“The Love Letter,” by Jean Honore Fragonard, courtesy of the Metropolitan Museum of Art

Here’s a Valentine’s Day gift for art and history lovers everywhere: the Metropolitan Museum of Art has made high-resolution digital images of more than 375,000 of its artworks, sculptures, and historical objects available to anyone who wants them.

Visitors to the met museum.org website can browse any of the museum’s collections and download images that they are free to keep or use as they like, at no cost, through an open source license called Creative Commons Zero (CC0).

Cupid on a Lion, Mattheus van Beveren, courtesy Metropolitan Museum of Art

Not all artworks are in the public domain, and the museum has many thousands of artworks and artifacts that have yet to be digitized, but the collection of available objects is expected to swell as more are added. Several other museums have begun similar programs, according to the New York Times, but none as extensive as the Met’s ambitious new project.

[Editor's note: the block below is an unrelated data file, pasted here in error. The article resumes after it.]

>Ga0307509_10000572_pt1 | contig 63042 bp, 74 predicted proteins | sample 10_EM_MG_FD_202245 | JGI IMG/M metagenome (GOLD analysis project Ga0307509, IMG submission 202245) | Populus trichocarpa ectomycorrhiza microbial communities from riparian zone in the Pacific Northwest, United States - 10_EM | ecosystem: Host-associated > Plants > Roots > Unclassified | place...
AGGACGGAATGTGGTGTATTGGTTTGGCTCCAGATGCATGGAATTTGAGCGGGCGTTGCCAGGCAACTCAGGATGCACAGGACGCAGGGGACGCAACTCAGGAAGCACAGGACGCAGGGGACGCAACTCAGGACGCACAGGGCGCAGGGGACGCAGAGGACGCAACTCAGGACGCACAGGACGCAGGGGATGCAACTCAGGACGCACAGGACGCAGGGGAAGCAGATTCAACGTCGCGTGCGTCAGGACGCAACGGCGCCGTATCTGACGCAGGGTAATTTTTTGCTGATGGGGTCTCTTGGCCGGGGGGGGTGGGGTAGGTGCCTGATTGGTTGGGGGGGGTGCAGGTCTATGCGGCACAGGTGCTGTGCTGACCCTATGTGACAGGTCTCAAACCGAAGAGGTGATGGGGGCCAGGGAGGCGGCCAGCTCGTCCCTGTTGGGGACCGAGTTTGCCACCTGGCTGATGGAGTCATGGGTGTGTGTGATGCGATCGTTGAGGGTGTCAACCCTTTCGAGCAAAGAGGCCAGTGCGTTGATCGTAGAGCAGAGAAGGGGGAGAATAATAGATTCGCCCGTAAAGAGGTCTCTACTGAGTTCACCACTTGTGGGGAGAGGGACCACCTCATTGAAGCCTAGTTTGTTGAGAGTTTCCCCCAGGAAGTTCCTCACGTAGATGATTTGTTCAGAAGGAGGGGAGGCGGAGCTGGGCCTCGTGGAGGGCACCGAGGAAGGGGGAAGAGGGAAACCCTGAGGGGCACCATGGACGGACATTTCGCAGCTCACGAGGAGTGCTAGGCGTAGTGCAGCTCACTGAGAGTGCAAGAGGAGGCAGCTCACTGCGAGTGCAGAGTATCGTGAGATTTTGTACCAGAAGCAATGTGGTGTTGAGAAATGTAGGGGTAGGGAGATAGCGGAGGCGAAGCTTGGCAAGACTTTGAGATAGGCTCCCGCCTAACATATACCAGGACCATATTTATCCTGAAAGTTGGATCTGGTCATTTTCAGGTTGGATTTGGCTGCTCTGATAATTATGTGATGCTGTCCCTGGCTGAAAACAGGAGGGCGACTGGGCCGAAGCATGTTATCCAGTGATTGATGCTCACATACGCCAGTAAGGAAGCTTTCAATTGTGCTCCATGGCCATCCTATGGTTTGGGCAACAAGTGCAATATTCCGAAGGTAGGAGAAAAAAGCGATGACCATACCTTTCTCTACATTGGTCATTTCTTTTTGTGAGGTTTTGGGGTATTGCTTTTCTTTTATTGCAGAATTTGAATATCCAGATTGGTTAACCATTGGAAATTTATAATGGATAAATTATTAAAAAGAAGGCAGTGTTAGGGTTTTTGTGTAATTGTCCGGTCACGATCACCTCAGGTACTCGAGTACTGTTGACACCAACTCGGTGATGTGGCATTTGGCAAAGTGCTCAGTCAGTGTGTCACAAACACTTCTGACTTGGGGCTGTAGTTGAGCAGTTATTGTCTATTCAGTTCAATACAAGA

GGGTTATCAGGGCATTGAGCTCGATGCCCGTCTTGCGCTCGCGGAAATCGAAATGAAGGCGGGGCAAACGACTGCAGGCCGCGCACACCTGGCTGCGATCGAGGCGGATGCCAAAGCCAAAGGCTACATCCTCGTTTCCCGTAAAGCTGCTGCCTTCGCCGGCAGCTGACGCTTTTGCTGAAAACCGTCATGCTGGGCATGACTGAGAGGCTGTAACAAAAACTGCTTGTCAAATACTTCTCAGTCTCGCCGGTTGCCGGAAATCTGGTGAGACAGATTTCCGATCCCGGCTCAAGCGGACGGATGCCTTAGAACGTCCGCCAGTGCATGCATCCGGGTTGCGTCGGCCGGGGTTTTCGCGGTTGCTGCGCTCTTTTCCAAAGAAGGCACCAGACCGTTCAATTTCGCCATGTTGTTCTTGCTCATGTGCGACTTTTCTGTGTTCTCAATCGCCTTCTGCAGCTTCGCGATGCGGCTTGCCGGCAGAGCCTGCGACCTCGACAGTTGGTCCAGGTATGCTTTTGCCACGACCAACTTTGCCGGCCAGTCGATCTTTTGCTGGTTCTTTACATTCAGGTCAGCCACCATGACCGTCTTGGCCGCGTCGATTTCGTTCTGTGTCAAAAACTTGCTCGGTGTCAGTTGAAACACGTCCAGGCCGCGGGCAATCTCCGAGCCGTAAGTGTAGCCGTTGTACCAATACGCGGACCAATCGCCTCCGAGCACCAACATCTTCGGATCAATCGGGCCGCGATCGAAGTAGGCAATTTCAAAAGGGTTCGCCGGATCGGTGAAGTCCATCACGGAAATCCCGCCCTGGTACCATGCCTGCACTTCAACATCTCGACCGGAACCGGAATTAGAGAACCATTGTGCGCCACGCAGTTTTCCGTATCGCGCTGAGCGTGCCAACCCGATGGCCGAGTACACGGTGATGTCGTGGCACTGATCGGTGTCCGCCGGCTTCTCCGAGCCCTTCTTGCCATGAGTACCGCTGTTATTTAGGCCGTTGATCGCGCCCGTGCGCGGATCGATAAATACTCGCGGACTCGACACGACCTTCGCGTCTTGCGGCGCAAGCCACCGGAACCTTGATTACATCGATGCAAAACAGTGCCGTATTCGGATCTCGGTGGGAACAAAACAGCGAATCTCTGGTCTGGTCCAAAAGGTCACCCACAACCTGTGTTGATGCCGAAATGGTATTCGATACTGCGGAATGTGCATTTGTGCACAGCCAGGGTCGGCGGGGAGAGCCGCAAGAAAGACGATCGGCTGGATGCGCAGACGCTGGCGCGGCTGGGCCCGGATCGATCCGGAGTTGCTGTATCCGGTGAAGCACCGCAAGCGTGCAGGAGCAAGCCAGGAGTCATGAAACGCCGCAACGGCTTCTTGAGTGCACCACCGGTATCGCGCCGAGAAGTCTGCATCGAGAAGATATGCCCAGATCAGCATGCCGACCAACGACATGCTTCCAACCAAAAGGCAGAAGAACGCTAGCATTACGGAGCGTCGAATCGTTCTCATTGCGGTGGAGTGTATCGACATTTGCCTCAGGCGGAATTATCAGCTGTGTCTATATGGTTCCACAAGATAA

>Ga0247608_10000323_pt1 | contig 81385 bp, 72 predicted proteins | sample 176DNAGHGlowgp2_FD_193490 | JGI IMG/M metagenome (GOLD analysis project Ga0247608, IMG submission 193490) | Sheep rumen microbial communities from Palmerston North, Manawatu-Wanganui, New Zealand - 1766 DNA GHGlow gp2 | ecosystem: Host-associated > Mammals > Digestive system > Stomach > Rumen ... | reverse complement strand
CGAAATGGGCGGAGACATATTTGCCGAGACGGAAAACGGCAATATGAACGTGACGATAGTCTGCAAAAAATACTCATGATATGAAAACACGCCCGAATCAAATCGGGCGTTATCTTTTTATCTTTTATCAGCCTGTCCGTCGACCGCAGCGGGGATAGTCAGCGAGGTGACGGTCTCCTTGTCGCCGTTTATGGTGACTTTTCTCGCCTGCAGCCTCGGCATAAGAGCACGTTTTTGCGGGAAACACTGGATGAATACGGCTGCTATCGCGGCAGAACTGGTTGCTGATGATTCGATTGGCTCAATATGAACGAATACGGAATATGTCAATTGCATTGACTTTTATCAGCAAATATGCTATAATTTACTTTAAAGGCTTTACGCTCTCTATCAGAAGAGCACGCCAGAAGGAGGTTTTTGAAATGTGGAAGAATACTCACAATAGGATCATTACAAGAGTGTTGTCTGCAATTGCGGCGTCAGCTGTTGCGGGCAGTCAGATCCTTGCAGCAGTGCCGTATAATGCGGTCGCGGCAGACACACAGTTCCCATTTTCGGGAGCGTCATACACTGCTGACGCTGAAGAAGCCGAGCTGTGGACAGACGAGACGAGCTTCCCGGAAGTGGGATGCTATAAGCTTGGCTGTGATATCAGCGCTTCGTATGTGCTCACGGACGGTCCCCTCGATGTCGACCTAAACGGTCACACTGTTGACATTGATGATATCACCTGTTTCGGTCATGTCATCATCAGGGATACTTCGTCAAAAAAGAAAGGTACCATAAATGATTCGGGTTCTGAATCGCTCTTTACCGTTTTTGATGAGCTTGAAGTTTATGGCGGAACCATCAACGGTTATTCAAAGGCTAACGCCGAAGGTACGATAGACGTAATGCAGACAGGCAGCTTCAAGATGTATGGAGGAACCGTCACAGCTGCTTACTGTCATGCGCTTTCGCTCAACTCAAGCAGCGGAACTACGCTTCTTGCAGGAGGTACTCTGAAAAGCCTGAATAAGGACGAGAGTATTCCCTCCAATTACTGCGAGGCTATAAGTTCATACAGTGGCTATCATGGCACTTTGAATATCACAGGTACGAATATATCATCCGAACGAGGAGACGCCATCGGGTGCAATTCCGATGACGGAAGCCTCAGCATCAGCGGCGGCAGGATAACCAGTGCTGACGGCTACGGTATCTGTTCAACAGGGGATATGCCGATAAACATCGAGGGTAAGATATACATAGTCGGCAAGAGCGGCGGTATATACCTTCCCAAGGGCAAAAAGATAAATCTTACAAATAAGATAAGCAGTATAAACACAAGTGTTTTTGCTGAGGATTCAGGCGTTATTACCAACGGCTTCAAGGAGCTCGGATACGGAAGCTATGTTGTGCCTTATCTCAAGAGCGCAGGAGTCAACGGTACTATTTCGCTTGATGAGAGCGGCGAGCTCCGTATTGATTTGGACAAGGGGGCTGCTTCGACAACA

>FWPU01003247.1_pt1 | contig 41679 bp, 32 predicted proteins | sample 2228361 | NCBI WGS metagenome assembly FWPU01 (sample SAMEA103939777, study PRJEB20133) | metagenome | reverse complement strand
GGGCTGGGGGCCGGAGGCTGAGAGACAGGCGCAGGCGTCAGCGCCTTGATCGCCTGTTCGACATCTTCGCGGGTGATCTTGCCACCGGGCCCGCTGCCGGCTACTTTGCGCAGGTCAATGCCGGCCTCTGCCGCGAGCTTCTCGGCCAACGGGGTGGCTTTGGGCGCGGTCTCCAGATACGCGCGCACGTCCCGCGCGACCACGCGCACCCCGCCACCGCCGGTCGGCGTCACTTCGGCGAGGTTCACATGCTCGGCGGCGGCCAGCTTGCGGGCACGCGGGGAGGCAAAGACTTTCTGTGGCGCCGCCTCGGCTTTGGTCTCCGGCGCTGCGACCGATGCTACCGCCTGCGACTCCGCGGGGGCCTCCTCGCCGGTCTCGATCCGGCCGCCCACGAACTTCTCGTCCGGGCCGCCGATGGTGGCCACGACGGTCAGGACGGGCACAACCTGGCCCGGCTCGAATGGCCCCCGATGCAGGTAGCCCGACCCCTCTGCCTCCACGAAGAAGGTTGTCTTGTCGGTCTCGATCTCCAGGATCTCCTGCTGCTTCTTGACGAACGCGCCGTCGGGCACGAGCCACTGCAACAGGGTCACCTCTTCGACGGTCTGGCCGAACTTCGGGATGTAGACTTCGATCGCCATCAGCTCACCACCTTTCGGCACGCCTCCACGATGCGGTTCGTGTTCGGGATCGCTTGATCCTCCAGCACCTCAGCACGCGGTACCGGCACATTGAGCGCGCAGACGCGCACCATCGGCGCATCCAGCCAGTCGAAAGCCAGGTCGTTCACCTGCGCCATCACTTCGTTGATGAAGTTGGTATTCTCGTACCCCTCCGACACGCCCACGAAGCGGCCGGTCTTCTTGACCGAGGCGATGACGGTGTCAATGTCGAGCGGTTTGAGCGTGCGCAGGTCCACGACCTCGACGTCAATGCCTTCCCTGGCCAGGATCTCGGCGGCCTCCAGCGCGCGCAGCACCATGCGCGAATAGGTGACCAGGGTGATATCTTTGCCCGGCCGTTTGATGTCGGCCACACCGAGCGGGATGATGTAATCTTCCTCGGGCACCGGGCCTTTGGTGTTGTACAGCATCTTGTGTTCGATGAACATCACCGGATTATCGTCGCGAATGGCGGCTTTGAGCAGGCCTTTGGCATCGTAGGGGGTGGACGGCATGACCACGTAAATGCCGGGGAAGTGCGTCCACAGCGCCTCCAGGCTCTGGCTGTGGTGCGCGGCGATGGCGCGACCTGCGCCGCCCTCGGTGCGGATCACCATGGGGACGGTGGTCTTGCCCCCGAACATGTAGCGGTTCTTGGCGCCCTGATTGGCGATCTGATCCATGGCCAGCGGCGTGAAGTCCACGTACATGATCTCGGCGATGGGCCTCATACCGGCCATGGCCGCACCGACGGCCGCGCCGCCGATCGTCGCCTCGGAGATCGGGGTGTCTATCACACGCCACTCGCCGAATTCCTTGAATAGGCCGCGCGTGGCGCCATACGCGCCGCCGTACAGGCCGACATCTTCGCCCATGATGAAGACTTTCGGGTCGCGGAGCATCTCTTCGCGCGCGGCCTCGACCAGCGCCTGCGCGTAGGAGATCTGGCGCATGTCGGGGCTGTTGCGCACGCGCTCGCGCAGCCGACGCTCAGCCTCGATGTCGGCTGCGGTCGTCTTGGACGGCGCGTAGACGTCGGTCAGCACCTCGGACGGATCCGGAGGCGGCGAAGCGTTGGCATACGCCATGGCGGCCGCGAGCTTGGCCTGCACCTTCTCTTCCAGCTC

Woman at the Window, Assyrian, 9th-8th Century BCE. Courtesy Metropolitan Museum of Art

So, if you’d like to research or enjoy art and history (or art history) — or if you’d like to make your own Valentine card featuring Jean Honore Fragonard’s “The Love Letter” (early 1770s), Mattheus van Beveren’s marble statuette of Cupid riding a lion (1675-90), or an 8th century BCE ivory carving of a woman at the window (Assyrian), they’re all yours.


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